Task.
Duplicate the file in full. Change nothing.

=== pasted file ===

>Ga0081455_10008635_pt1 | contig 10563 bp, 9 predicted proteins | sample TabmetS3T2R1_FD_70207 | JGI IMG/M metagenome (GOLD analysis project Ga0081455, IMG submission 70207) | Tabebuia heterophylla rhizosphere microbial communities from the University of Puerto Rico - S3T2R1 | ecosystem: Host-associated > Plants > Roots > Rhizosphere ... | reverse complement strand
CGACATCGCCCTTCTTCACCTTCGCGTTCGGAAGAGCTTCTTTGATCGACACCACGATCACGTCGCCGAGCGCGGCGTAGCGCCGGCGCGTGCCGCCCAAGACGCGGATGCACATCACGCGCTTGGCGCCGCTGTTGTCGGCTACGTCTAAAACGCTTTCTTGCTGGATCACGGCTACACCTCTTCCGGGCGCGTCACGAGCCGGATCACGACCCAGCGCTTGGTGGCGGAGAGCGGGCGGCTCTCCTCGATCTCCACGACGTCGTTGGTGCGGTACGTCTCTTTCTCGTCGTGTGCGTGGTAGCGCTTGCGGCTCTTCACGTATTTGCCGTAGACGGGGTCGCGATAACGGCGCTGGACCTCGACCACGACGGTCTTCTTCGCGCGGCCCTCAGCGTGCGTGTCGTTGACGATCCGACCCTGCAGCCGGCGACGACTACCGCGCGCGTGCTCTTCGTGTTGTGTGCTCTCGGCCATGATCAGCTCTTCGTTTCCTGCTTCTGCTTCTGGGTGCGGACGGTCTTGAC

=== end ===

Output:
>Ga0081455_10008635_pt1 | contig 10563 bp, 9 predicted proteins | sample TabmetS3T2R1_FD_70207 | JGI IMG/M metagenome (GOLD analysis project Ga0081455, IMG submission 70207) | Tabebuia heterophylla rhizosphere microbial communities from the University of Puerto Rico - S3T2R1 | ecosystem: Host-associated > Plants > Roots > Rhizosphere ... | reverse complement strand
CGACATCGCCCTTCTTCACCTTCGCGTTCGGAAGAGCTTCTTTGATCGACACCACGATCACGTCGCCGAGCGCGGCGTAGCGCCGGCGCGTGCCGCCCAAGACGCGGATGCACATCACGCGCTTGGCGCCGCTGTTGTCGGCTACGTCTAAAACGCTTTCTTGCTGGATCACGGCTACACCTCTTCCGGGCGCGTCACGAGCCGGATCACGACCCAGCGCTTGGTGGCGGAGAGCGGGCGGCTCTCCTCGATCTCCACGACGTCGTTGGTGCGGTACGTCTCTTTCTCGTCGTGTGCGTGGTAGCGCTTGCGGCTCTTCACGTATTTGCCGTAGACGGGGTCGCGATAACGGCGCTGGACCTCGACCACGACGGTCTTCTTCGCGCGGCCCTCAGCGTGCGTGTCGTTGACGATCCGACCCTGCAGCCGGCGACGACTACCGCGCGCGTGCTCTTCGTGTTGTGTGCTCTCGGCCATGATCAGCTCTTCGTTTCCTGCTTCTGCTTCTGGGTGCGGACGGTCTTGAC